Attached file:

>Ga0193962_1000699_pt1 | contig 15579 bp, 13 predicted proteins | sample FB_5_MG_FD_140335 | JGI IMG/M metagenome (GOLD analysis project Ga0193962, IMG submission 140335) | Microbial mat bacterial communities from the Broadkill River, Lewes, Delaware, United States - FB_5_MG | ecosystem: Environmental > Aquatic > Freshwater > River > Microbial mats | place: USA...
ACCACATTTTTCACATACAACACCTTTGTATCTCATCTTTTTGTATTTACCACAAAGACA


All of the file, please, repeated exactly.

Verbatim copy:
>Ga0193962_1000699_pt1 | contig 15579 bp, 13 predicted proteins | sample FB_5_MG_FD_140335 | JGI IMG/M metagenome (GOLD analysis project Ga0193962, IMG submission 140335) | Microbial mat bacterial communities from the Broadkill River, Lewes, Delaware, United States - FB_5_MG | ecosystem: Environmental > Aquatic > Freshwater > River > Microbial mats | place: USA...
ACCACATTTTTCACATACAACACCTTTGTATCTCATCTTTTTGTATTTACCACAAAGACA